When Ron married his wife, Geila, horses became a fixture in his life. He’d join Geila on trail rides and tag along to horse events, and he became a horse show dad when the couple’s daughter joined 4-H. The more involved he became, the more he enjoyed spending time with the animals.
When the Renards’ youngest daughter graduated high school and they were left with an empty house, they turned their focus from raising kids to spending time with their horses. For Ron, that meant learning the Method in depth.
He’d discovered Clinton when the clinician was establishing his career in the U.S. and was regularly presenting at equine expos. “The quality that really stuck out to me about Clinton was that you could easily see the steps he took to get results with each horse, and how eventually the training progressed to get a well-trained horse. The other clinicians came across as vague and were difficult to follow. Clinton’s program was so cut and dry that it was clear how to put the pieces together and get results with our own horses,” Ron says.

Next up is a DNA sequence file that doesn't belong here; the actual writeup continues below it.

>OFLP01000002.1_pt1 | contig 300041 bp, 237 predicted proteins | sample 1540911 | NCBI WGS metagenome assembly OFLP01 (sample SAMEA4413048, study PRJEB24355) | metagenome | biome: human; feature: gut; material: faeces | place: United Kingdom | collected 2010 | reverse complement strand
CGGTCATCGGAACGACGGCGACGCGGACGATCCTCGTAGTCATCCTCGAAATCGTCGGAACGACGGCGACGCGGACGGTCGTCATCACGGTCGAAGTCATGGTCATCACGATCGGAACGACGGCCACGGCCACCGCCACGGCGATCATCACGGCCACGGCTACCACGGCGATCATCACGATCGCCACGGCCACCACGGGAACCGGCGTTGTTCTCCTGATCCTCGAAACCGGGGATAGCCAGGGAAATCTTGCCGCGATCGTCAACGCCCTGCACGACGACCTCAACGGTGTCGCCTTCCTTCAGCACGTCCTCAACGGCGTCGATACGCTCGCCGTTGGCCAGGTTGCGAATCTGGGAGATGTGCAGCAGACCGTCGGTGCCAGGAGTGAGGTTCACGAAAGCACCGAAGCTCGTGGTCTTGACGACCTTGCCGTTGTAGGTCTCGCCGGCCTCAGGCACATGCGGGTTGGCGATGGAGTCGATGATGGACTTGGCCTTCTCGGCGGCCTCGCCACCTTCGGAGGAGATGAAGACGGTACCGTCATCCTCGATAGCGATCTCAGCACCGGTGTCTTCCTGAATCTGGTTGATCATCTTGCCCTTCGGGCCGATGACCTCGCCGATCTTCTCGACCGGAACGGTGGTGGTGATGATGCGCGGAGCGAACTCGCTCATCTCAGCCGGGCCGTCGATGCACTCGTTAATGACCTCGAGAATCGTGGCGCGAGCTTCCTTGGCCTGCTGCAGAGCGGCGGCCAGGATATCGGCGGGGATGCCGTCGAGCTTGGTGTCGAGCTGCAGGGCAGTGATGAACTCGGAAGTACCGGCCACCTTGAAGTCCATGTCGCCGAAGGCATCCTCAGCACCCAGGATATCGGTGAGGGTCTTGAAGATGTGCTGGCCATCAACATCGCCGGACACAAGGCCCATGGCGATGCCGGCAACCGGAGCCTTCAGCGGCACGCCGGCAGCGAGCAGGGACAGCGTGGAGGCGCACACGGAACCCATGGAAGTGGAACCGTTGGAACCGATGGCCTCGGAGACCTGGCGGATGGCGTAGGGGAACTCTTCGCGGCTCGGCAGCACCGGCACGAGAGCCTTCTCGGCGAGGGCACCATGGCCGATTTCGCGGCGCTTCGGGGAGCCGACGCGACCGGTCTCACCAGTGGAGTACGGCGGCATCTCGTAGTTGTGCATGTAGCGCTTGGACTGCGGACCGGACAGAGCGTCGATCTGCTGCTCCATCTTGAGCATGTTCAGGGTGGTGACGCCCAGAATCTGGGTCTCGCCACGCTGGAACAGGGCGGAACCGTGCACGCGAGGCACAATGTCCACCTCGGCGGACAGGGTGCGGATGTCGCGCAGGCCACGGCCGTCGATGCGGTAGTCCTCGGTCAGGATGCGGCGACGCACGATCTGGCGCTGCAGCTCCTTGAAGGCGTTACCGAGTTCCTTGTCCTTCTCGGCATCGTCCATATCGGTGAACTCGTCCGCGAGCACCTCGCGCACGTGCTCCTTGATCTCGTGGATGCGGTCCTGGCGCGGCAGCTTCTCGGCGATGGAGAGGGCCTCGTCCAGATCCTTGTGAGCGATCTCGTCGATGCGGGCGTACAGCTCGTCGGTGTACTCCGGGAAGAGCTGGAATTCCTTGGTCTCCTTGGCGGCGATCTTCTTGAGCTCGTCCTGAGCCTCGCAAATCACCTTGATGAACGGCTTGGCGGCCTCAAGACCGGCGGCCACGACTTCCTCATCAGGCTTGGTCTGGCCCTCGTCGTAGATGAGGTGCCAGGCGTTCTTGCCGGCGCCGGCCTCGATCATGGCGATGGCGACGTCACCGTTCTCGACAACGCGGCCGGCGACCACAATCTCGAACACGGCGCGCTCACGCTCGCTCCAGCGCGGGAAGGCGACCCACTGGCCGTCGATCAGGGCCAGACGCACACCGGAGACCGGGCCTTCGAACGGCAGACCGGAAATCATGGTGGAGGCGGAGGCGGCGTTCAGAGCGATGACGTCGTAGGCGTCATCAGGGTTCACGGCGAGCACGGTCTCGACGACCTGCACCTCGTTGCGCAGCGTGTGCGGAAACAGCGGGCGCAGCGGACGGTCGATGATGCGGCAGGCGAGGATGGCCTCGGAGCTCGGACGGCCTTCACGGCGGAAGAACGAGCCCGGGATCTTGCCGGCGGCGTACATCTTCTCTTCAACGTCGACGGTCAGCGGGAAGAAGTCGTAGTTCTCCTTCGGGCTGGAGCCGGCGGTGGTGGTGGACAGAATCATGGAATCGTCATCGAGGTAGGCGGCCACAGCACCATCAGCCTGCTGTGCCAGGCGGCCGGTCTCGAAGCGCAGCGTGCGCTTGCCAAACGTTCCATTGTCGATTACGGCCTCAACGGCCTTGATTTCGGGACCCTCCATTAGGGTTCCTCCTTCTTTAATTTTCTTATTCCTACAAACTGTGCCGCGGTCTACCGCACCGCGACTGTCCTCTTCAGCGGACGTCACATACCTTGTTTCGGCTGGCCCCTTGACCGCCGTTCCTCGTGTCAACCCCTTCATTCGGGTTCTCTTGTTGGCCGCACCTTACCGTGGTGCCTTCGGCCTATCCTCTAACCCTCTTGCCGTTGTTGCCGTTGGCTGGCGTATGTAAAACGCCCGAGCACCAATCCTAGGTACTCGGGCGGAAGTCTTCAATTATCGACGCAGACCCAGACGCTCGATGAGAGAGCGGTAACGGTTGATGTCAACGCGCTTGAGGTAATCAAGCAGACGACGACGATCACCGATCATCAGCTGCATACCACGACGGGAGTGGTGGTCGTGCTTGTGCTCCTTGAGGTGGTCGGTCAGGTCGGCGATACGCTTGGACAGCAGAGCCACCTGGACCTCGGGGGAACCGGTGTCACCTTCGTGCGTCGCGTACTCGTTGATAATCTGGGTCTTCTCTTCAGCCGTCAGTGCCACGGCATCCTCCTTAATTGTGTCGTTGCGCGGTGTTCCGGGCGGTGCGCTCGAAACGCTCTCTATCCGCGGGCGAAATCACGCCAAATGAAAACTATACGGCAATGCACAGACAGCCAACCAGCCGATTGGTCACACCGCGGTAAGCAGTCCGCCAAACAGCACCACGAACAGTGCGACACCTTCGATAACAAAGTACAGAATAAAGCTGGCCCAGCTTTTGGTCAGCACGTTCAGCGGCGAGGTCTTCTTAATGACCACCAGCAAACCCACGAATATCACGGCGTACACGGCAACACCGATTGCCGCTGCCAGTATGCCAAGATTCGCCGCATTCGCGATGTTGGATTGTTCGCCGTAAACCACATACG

Ron studied the training videos, went to tours and eventually took private lessons and attended a variety of clinics. “Each step I took got me more involved with the Method, and I became a better horseman and upped my commitment level,” Ron says.
As he gained knowledge and developed his feel and timing, Ron began taking in horses to train and then finding good homes for them. “The Academy eventually caught my interest because I am continuously trying to become a better horseman. There is no better avenue to do that than by going to the ranch and focusing on refining your skill set.”
As a Method Ambassador, Ron enjoys sharing his knowledge with horsemen and coaching them to troubleshoot their horsemanship problems. “I get a real satisfaction out of helping people understand how to better work with their horses,” he says. “The truth is that the horse business is really the people business. You can train the horse all you want, but the key is to make sure the owner knows how to successfully communicate and work with their horse.”